Husky Energy is looking to federal and provincial governments for a bailout for its C$2.2-billion West White Rose project, an oil and gas drilling venture off the Newfoundland coast that it had planned to expand until the COVID-19 pandemic sent global fossil markets into a tailspin.
“The Calgary-based company suspended work on the expansion in March, because of the pandemic,” the Globe and Mail reports. “On Wednesday, it went a step further, announcing a review of the entire West White Rose project, the latest oil and gas development to wither in the face of decimated crude demand, low prices, and a chilly investment climate that has made it difficult for energy companies to secure capital.”
Husky Senior Vice President Janet Annesley, a former chief of staff to then-federal natural resources minister Jim Carr, said the company had been pushing federal and provincial governments for “several months” to invest taxpayers’ dollars in the project. She declined to go into detail in an interview with the Globe, but called West White Rose a “unique” investment opportunity with “significant” returns.
“It would also preserve the jobs and the billions of dollars in taxes and royalties that the project will generate,” she said, adding that the expansion would create about 250 wellhead jobs and secure the company’s future in Atlantic Canada. However, “as a company, we have made it a priority to protect our balance sheet and preserve liquidity, which means it’s impossible to—on our own—fund the project to completion.”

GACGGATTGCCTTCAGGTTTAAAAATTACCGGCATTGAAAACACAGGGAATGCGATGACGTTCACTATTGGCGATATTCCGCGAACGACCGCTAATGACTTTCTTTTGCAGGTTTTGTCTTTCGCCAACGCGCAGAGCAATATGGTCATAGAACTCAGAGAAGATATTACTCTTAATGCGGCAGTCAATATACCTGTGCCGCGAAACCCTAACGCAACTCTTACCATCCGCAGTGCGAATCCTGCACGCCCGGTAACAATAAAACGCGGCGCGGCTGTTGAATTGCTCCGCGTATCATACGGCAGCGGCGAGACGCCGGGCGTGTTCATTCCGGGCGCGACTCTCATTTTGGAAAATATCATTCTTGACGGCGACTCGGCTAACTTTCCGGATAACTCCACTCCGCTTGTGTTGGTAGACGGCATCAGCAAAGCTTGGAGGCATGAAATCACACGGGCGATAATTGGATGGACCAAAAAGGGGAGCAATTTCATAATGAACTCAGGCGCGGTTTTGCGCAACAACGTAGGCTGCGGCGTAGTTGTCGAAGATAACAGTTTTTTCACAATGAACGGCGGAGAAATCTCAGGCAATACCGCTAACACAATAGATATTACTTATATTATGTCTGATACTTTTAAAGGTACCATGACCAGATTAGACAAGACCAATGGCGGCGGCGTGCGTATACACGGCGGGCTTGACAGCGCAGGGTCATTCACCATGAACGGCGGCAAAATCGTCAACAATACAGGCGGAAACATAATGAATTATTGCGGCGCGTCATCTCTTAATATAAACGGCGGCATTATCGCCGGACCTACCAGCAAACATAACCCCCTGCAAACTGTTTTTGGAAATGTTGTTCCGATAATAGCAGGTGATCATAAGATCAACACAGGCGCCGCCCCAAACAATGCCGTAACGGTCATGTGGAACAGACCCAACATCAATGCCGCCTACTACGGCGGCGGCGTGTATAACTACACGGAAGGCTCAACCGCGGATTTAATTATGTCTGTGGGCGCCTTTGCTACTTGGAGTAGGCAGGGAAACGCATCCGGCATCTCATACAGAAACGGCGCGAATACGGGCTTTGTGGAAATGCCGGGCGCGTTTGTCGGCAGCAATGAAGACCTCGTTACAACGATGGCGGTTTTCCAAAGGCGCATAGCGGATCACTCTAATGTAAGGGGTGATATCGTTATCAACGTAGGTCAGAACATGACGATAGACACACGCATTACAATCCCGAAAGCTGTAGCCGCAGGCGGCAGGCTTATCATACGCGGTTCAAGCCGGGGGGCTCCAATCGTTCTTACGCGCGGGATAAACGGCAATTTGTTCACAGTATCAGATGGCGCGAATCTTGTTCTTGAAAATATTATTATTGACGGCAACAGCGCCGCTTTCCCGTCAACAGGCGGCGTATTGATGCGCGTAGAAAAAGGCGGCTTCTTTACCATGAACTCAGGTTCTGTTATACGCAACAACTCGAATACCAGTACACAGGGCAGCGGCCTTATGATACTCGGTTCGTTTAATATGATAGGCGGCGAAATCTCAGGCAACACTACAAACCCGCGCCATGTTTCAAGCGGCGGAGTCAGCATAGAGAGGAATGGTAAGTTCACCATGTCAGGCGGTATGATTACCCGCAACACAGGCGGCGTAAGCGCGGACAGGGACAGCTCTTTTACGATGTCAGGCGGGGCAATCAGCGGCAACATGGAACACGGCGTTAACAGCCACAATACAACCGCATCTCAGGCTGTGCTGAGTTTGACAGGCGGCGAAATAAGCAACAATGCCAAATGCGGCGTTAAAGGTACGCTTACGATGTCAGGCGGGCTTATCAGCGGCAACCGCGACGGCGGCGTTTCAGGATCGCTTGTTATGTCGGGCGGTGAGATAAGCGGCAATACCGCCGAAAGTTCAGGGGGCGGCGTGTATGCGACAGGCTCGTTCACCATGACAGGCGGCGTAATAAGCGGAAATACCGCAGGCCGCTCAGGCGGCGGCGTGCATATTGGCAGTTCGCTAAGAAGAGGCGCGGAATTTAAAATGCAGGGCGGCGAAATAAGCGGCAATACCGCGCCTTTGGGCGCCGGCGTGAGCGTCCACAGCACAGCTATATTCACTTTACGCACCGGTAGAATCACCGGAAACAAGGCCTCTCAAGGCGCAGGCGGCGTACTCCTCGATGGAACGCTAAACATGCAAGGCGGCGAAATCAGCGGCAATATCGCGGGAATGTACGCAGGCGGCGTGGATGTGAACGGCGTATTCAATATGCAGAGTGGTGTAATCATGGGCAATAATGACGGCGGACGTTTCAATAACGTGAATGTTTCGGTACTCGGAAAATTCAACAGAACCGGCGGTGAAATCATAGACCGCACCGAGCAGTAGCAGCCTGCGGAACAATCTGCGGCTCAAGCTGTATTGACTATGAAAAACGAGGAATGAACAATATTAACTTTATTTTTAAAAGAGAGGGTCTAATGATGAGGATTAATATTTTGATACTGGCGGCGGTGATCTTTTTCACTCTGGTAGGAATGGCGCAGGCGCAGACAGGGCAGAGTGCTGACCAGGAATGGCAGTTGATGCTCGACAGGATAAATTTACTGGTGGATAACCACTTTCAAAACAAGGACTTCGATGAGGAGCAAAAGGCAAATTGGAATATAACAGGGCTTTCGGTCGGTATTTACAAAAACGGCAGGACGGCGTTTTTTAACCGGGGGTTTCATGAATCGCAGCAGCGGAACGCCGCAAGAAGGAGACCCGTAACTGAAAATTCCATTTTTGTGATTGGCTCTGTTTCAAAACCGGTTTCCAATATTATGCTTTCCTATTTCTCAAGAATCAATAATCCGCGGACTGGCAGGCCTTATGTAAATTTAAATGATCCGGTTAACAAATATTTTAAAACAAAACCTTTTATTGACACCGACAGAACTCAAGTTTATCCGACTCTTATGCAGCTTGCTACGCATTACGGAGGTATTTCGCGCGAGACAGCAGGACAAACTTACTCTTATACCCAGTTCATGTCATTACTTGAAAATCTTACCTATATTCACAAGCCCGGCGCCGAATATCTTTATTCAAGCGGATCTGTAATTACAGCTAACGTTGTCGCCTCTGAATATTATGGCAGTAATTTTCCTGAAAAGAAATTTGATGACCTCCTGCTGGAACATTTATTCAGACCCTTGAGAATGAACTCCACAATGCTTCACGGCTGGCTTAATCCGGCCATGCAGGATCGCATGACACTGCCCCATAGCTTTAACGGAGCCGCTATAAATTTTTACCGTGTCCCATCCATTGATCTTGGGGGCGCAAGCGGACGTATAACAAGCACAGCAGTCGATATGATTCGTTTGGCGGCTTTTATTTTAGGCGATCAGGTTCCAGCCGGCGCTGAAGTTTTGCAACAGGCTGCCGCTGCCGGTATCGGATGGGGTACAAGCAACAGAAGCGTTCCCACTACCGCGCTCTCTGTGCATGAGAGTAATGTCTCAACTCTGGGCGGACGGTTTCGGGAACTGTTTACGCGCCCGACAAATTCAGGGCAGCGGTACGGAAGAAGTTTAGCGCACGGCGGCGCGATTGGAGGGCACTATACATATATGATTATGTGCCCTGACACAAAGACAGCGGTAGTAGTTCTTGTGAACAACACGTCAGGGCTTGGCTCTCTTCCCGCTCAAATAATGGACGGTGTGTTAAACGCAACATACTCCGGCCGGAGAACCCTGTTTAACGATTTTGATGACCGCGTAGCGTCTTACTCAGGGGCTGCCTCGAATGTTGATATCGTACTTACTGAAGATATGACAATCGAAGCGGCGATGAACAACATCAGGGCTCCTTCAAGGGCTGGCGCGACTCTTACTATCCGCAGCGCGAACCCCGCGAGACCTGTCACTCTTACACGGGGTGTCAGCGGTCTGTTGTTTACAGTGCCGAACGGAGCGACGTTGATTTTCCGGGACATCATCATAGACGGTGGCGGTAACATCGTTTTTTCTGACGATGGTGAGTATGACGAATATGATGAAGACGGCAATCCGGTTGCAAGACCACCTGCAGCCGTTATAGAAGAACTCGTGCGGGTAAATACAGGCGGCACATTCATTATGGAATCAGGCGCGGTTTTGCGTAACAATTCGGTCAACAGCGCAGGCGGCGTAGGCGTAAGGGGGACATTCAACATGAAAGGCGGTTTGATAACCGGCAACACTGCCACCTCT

The Globe compares Husky’s bailout pitch to the 8.5% “working interest” the federal government bought in the Hibernia oil field after Gulf Canada stepped out of the project in 1993. The paper says White Rose, about 350 kilometres off the Newfoundland shore, produces about 26,000 barrels of oil per day but is already in decline. The expansion would boost its output to 75,000 barrels per day.
In 2018, a Husky drilling platform in the White Rose field spilled about 250,000 litres of toxic material that could not be recovered, subjecting seabirds to an “agonizing death”, while “preparing to restart production during a fierce storm that was, at the time, the most intense in the world,” The Canadian Press reported from the scene.
This week, Newfoundland and Labrador Oil and Gas Industries Association (NOIA) CEO Charlene Johnson urged governments to step in and save the project. She said the province’s fossil industry is “on the brink of collapse”, with tens of thousands already out of work.
“The industry’s being decimated and political leaders are saying the right things—they’ve been saying the right things for months—but we’ve yet to see action,” she said.
“But as Husky eyes its balance sheets, so too does the Newfoundland and Labrador government, whose coffers have taken a beating from the pandemic-caused economic slowdown,” the Globe writes.
“We’re not talking about a million-dollar issue—we’re talking about a billion-dollar issue,” said provincial Industry, Energy and Technology Minister Andrew Parsons. “And for a province of half a million, that is extremely significant.”